BATON ROUGE — Scott Woodward’s reaction was probably like yours and mine and the millions of people watching on national television and the 100,000 here at Tiger Stadium.
As the USL the offense trotted down the court for a two-point conversion attempt – one play for all marbles, one slap to beat mighty Alabamaseconds to bring down Nick Saban’s Crimson Tide – most gasped collectively.
“I was thinking, ‘holy s—!'” said Woodward, athletic director of the Tigers. “And then I thought, OK, he’s got them on the ropes. Knock them out!”
A punch, a quick swing, a left hook, a right cross, a blow to the head. Describe it as you wish, LSU took down Alabama32-31 in overtime, amid a euphoric gumbo of Cajun delight here Saturday night.
In his first year as a coach, Brian Kelly went for the win. He had the pebbles, the cajones, the sausages, one might say. He trusted Jayden Daniels, who, like Kelly, is new to these parts. They were there, after fighting back with a season-opening loss to Florida Statean embarrassing home defeat for Tennesseea couple of foreigners – a transfer of Arizona State and a trainer our Lady—putting Bama on the ropes.
Three meters for glory. Nine feet for all that.
Daniels took the snap, darted a right and zipped the ball to tight end Mason Taylor in the flats. Taylor, son of former NFL All-Pro Jason Taylor, caught the ball at the yard line, cradling it in his stomach, then clung to it – it seemed like forever – before eventually falling back across the goal line as Alabama safety Jordan Battle came too late.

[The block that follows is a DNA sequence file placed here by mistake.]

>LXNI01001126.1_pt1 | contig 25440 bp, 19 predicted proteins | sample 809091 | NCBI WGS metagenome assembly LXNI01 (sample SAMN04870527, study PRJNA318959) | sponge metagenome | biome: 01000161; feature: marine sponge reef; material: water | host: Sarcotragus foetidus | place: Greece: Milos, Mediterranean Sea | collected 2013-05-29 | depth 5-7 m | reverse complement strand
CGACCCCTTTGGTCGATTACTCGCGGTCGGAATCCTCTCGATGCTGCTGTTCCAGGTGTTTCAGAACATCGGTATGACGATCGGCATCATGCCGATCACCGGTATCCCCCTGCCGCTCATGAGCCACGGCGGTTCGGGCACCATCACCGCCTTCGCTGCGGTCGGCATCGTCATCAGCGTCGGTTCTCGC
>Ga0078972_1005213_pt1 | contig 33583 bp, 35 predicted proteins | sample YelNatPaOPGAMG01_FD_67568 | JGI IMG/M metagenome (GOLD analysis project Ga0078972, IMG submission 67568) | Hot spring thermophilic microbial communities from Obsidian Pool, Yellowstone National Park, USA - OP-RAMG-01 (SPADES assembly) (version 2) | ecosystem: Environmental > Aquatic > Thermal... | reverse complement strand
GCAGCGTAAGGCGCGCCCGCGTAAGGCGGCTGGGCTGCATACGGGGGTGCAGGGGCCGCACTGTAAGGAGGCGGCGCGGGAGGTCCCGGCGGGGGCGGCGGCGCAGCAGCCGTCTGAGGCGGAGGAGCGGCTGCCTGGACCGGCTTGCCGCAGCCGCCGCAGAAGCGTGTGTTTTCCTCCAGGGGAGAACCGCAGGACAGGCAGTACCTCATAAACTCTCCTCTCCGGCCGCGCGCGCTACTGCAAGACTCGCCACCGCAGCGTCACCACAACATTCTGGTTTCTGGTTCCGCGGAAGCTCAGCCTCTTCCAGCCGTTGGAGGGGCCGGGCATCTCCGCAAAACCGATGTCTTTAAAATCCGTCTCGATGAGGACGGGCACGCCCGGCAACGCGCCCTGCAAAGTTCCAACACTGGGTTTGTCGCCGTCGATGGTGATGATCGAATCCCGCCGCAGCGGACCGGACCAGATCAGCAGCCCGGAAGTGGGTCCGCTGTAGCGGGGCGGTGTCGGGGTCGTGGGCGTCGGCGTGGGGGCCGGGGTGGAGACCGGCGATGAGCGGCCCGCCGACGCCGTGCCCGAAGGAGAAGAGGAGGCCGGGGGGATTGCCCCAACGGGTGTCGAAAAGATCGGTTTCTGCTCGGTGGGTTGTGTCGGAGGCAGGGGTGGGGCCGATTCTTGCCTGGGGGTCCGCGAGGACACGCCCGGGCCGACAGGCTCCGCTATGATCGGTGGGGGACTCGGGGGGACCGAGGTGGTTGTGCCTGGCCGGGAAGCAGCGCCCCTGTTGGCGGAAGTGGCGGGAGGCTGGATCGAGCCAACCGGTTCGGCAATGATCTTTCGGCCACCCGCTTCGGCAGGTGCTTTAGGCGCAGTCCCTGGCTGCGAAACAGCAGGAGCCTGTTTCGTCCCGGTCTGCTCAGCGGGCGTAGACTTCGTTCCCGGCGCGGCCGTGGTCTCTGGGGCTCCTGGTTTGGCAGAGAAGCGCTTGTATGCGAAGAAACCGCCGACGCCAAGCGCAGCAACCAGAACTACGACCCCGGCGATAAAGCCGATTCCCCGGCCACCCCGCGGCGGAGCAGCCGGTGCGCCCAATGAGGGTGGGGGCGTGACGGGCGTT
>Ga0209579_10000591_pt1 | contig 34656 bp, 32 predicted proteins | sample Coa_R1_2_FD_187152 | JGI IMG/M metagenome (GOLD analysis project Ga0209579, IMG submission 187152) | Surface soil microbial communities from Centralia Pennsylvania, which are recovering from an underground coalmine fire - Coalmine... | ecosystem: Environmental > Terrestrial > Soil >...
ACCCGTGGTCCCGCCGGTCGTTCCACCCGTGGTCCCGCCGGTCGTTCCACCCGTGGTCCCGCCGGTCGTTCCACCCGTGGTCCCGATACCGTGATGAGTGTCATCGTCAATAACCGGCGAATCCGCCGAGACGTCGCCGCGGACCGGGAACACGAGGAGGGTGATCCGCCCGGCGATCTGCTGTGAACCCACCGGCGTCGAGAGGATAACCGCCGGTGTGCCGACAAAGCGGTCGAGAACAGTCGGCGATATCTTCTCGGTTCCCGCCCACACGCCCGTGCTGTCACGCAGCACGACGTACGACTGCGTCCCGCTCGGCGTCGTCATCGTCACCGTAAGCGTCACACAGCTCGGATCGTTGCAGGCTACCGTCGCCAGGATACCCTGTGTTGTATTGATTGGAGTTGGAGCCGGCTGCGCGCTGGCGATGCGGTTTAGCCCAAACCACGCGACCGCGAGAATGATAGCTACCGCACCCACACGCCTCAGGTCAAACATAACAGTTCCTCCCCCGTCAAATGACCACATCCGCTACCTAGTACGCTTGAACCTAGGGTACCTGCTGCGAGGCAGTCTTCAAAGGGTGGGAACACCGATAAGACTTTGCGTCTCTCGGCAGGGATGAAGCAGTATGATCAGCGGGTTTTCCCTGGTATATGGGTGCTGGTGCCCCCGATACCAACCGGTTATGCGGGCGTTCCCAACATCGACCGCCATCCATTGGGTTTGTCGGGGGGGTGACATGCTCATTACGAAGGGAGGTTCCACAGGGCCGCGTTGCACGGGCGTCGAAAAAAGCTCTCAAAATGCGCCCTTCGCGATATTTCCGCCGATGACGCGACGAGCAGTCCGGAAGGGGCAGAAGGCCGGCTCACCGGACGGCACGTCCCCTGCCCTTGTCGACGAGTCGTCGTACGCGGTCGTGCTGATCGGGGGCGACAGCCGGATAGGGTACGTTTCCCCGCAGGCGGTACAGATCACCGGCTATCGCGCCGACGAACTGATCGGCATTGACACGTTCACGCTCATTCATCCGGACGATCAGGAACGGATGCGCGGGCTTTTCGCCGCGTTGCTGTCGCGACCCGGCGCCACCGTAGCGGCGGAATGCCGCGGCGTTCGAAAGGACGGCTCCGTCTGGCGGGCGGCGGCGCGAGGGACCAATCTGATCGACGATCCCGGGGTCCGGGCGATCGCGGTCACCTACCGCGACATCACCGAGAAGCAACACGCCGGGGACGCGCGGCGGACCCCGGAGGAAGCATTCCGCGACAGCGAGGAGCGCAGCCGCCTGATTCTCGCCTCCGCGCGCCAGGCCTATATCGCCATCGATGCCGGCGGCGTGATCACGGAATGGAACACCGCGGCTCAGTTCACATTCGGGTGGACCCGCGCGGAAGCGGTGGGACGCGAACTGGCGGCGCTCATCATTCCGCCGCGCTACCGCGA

It was a rush into the purple and gold field, a swampy mass of humanity spilling over the playing surface, ebbing and flowing like the muddy Mississippi.
“Before the game started, if you had asked me, ‘I’m going to give you a game to beat Alabama,’ I would have taken that 100 out of 100. At that point, I thought about it,” said Kelly. “We had a really good game that we didn’t use and they didn’t see.”
And just like that, LSU (7–2, 5–1 SEC) – a team left for dead with a coach many think is not a good fit here, with a bunch of transfers that don’t fit, an inconsistent quarterback and a horrible special teams—is in the driving seat to win SEC West and qualify for the championship game in Atlanta. It was unthinkable just four weeks ago. LSU’s path to reaching the title game at 10–2 is a trip to 5–4 Arkansas next week, a 4–5 UAB team the next, and 4–5 Texas A&M at College Station to end the regular season.
It’s a great term-opening run for Kelly, the 61-year-old northerner who pushed and pushed hard in the offseason. They say he faked a southern accent and that his dance steps stink. As he straight out of Kelly, many around LSU were seething over criticism of the offseason, including his right-hand man, Brian Polian, the team’s special teams and recruiting coordinator who said about critics in March: “That’s enough!”
And now, months later, Kelly is fighting back.
“Took big balls!” said an LSU administrator of the call at Colon.
LSU only took two shots in overtime. Daniels scored on the first play, going for 25 yards to answer Alabama’s score. As soon as he crossed the goal line, Kelly made the decision to go for two. But just as Daniels was about to break the ball, the coach ran along the sideline and signaled a timeout.
When the timeout huddle broke, the offense returned.
“I couldn’t watch,” says Beth Rex, LSU chief of staff who has worked with Kelly for years. “I knew how important it was for him to beat Alabama.”
“I had never beaten Alabama,” Kelly said.
The game unfolded, the fans unfolded, and the Tigers knocked out their former coach. It ended a nightmarish decade here against Saban, the 71-year-old bugaboo who had beaten LSU 10 of the last 11 times they played. He had won five consecutive games at Tiger Stadium, dating back to 2010 – a streak that ended a shy of Bear Bryant’s winning six games, ending his career there.